Location: Integrated Cropping Systems Research
Project Number: 3080-12620-005-00-D
Project Type: In-House Appropriated
Start Date: Aug 9, 2016
End Date: Aug 8, 2021
Objective 1: Evaluate no-till production practices using diverse crop rotations and cover crops to manage soil in a holistic manner, improve farming efficiency (increase unit output/unit input) and sustain soil productivity. Objective 2: Integrate soil and crop management practices for more sustainable agricultural systems applicable regionally and across a wide range of environmental conditions.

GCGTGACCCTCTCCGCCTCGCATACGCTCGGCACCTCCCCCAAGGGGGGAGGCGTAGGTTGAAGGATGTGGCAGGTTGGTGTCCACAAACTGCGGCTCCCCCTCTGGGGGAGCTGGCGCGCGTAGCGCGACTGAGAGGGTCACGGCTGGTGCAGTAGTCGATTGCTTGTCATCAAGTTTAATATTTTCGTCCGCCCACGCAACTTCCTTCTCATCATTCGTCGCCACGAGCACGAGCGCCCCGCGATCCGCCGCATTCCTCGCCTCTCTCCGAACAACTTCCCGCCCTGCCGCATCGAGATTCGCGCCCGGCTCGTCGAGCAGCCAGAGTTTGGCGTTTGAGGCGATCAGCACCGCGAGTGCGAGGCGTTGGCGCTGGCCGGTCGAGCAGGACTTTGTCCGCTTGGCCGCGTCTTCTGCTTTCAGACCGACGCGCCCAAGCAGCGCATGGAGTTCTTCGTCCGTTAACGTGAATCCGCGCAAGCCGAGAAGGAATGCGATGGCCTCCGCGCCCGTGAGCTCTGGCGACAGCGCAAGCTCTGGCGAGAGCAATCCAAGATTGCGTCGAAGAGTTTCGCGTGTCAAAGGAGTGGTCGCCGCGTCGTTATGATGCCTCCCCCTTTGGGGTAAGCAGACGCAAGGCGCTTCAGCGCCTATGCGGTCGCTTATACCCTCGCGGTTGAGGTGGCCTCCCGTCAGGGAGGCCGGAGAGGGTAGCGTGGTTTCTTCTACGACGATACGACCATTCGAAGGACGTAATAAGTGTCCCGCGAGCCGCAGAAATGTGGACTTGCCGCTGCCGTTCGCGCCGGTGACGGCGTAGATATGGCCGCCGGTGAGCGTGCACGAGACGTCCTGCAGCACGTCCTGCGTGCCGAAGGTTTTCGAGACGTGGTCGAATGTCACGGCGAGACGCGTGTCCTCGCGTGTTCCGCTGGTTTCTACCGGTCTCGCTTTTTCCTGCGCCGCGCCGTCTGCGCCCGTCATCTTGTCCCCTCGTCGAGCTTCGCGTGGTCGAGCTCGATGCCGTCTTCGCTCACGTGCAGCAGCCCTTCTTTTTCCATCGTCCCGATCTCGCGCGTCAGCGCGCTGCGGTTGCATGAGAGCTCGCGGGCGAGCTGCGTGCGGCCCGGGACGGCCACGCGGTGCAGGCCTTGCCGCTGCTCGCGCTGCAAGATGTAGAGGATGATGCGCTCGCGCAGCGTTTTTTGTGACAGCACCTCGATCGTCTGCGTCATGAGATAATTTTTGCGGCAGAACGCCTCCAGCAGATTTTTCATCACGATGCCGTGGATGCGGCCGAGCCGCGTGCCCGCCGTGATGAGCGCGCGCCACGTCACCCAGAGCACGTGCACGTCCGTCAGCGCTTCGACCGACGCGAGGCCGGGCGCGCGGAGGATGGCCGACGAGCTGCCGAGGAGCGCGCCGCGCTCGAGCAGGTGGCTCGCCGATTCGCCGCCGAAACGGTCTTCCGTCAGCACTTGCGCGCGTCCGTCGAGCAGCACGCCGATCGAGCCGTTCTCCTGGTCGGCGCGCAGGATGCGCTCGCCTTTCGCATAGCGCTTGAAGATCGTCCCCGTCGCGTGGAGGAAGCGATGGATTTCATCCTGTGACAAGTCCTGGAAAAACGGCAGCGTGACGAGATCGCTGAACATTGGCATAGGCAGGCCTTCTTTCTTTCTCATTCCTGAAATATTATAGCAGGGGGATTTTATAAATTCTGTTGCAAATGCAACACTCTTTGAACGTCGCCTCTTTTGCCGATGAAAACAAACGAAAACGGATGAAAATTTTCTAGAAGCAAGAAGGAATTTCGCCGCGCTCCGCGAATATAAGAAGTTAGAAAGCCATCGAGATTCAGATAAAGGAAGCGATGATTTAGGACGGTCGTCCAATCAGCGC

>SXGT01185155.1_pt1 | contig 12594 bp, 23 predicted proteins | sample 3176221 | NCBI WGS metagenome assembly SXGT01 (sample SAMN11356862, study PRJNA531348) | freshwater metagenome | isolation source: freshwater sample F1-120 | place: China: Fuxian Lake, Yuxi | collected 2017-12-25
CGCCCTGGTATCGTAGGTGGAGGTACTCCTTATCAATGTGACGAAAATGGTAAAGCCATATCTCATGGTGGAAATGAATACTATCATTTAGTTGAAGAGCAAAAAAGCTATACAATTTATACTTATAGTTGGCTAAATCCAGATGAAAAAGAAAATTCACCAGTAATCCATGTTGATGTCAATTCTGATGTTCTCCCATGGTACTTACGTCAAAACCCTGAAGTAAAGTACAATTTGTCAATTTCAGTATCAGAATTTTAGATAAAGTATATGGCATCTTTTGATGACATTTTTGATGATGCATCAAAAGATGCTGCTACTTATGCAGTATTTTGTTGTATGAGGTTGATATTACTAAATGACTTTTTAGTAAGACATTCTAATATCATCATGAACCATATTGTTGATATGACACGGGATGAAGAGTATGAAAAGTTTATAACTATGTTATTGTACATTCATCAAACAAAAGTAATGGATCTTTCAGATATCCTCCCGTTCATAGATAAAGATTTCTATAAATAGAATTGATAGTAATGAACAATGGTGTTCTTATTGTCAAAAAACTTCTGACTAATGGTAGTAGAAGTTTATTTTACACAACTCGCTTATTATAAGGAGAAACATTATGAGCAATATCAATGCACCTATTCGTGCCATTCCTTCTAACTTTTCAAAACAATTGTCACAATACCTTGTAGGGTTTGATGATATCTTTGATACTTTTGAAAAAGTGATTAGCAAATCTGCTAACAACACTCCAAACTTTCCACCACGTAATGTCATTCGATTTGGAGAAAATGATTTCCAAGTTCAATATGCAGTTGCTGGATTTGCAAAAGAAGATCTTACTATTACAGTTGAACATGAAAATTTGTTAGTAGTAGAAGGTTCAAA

Healthy soil is fundamental to all plant and animal life, therefore, proper management of soil resources is essential. Recent concerns regarding global climate change as related to soil health and crop production are increasingly driving scientific research relevant to our customers. Producers in the northern Great Plains can utilize several management options that may improve soil health and ecosystem services including: no-till soil management, maintaining crop residues, diversifying crop rotations, and establishing cover crops. A region as variable as the northern Great Plains requires extensive research on how to best implement these and other beneficial management practices to improve sustainability. To address these challenges, it is important to understand how soil and crop management practices directly and indirectly influence the soil-water-air environment. Our previous research identified management options that more efficiently utilize inputs (including water, nutrients, pesticides, labor, and fuel), showing that integration of multiple practices often produced more than additive benefits. In this project, we seek to integrate multiple management practices to result in resilient agricultural systems that are valid across a wide range of environmental conditions. We expect that this research will provide multiple systems services such as increased soil health, conservation of natural resources, improved crop yields and quality, and development of habitat for insects and wildlife, while maintaining or improving economic sustainability for producers. Transfer of these integrated production systems to our customers through scientific publications, management guides, field day presentations, partnership with action agencies, and other mechanisms will lead to increased production efficiency, improved soil resource conservation, positive ecosystem services, and decreased environmental costs. The project seeks to (a) determine useful metrics for quantifying ecosystem services and environmental costs (particularly for soil biology and soil organic matter) and (b) quantify differences between systems to provide information about synergisms and trade-offs in the studied systems.